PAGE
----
Get to know the new Guangzhou

Get to know the new Guangzhou

One thousand years before Hong Kong became the hyperactive gateway to southern China, a small port on the Pearl River was a starting point on the “Maritime Silk Road” that linked East Asia with the Middle East – and thereby Europe – through commerce. By the 16th century, the port had grown into a city, known then as Canton, and the first Portuguese seafarers were allowed to enter and trade in what was one of China’s most prosperous regions.


Since then, centuries of international exposure have resulted in the freewheeling metropolis – now called Guangzhou – we witness today. Located just 120 kilometres northwest of Hong Kong and the capital of Guangdong province, the city was also ideally positioned when the People’s Republic liberalised its economy in the late 1970s, rapidly becoming a manufacturing base attracting migrant labour from across the nation.

Cosmopolitan Guangzhou has also pulled in international talent in droves, and the urban population now hovers at around 13 million, making it China’s third largest city and an economic powerhouse. That said, dynamic Guangzhou has retained its eccentric personality, and its Cantonese people, cuisine, and long-held traditions are unique in the Middle Kingdom.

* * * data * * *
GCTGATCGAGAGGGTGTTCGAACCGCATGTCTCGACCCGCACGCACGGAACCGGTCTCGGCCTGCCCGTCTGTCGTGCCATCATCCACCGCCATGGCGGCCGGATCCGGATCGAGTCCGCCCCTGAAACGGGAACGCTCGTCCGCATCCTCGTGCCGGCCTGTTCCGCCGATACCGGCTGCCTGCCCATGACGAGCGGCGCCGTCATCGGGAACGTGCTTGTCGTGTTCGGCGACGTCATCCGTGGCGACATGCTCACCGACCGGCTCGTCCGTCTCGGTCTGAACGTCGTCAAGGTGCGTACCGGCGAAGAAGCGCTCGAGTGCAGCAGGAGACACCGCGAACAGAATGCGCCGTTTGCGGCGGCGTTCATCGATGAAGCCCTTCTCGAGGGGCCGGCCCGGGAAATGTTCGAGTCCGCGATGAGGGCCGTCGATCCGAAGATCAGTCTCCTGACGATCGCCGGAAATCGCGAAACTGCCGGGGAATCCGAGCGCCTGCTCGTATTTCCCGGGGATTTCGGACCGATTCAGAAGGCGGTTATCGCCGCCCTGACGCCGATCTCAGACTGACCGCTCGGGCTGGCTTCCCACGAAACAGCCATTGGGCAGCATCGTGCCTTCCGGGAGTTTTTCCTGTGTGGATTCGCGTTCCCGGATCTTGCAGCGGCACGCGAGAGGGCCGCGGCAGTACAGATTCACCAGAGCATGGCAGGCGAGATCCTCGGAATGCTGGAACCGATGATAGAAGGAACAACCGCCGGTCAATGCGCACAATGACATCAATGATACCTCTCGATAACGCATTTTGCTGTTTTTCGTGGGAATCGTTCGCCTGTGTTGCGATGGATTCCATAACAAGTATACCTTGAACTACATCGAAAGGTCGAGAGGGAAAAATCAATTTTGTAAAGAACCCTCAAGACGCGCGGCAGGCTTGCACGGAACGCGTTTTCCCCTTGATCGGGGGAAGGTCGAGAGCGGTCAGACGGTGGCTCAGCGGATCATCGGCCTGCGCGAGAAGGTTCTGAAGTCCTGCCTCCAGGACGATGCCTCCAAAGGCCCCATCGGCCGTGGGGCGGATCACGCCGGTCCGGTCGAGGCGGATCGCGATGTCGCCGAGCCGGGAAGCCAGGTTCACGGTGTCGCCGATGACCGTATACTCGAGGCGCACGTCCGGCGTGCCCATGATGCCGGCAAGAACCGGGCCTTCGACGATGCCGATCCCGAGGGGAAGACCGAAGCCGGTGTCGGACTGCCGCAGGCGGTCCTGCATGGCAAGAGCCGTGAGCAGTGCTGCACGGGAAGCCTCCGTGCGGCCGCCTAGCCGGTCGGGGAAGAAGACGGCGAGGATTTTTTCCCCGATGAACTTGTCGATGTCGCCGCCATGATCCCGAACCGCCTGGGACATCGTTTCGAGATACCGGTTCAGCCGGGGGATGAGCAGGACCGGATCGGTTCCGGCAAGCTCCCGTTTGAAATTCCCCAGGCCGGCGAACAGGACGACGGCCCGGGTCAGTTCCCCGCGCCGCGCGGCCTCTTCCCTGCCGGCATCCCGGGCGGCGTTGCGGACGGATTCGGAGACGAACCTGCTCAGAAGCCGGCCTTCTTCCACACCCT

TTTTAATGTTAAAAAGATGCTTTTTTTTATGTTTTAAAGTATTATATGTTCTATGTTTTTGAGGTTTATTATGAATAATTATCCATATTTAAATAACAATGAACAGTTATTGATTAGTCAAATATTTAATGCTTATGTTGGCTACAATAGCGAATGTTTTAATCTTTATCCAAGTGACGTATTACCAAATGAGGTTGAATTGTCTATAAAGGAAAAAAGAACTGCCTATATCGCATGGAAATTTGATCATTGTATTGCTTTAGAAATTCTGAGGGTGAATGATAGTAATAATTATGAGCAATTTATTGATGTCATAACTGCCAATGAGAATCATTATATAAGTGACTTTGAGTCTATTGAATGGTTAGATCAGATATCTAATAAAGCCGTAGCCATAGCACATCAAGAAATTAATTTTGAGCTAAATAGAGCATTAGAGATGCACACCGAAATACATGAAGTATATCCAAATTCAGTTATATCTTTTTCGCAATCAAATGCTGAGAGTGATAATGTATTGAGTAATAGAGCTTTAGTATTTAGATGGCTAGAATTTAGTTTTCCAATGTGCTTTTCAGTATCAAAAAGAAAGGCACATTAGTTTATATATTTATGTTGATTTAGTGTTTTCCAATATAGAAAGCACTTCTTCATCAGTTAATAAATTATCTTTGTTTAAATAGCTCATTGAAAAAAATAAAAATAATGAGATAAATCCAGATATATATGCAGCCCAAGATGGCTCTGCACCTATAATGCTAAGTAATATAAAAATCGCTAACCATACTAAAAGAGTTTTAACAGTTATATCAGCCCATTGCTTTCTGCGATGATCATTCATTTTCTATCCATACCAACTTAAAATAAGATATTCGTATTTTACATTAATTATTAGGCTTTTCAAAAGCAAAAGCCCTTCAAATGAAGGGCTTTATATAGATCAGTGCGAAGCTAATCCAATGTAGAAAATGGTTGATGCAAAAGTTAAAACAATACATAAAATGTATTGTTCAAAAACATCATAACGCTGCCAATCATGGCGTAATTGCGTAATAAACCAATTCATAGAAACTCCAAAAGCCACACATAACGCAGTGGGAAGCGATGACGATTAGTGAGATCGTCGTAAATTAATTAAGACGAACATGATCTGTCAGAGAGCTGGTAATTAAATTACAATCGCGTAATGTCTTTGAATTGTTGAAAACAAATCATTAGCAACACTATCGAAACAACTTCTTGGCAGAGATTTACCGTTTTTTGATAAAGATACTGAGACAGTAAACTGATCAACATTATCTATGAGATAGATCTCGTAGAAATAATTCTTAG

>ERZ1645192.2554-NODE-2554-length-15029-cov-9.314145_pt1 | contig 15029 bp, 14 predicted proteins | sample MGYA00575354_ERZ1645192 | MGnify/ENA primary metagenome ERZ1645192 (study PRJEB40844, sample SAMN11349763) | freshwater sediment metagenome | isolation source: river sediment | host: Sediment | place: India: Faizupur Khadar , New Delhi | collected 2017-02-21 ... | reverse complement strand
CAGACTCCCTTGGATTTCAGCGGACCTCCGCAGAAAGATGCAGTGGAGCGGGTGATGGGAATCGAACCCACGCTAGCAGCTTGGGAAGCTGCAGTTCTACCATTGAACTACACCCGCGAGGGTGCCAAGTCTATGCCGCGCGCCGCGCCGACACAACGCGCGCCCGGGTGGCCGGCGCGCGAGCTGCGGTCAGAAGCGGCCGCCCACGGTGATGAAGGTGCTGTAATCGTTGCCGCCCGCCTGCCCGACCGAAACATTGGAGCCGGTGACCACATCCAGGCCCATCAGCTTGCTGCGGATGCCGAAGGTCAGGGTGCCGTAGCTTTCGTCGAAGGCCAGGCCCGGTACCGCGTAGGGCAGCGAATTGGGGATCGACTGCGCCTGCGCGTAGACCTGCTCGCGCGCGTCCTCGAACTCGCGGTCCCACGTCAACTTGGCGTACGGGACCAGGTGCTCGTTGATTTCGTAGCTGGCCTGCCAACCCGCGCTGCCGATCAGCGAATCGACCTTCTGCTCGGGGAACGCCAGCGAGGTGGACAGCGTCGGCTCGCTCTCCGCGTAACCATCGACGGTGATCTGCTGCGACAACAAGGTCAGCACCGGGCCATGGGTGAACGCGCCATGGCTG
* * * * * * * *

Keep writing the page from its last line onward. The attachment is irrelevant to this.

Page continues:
“The best thing about living and working in Guangzhou? I think it’s the people,” says Jocelyn Richards, deputy editor and a Guangzhou specialist at That’s PRD, a popular Time Out-like magazine servicing the booming cities of the Pearl River Delta. A fluent Mandarin speaker from New York state and a graduate of East Asian Studies, the 25-year-old has been based in Guangzhou for two years.

“We’re in the south, so there’s the hot, muggy climate that tends to make people easy-going. The Cantonese are, even though they have a very distinct and exclusive culture, very welcoming.  And because of that tolerant attitude, locals here don’t treat outsiders like the ‘other’ but embrace them and invite them to explore the local culture. It’s a healthy cycle of exchange that enables progressive change,” says Richards.


The White Swan Hotel, at the waterfront of the Zhujiang River and Shamian Island, offers visitors a meditative indoor garden and a restaurant with views over the river.


City of tomorrow

With one foot in the past and the other constantly probing into the future, Guangzhou is a complex metropolis of striking contrasts. Here, ancient Chinese temples and colonial-era churches – built by European traders in the 19th century – stand side-by-side, increasingly in the shadows of immense and hyper-modern architectural statements in reflective glass and steel.

In Zhujiang New Town, Guangzhou’s shiny new central business district, most of its cluster of cloud-busting skyscrapers are less than six years old. Here you will find the neo-futuristic Pearl River Tower, one of the most environmentally friendly buildings on the planet that are powered by built-in wind turbines and solar collectors, with energy saving raised-floor ventilation, radiant heating, and cooling ceilings.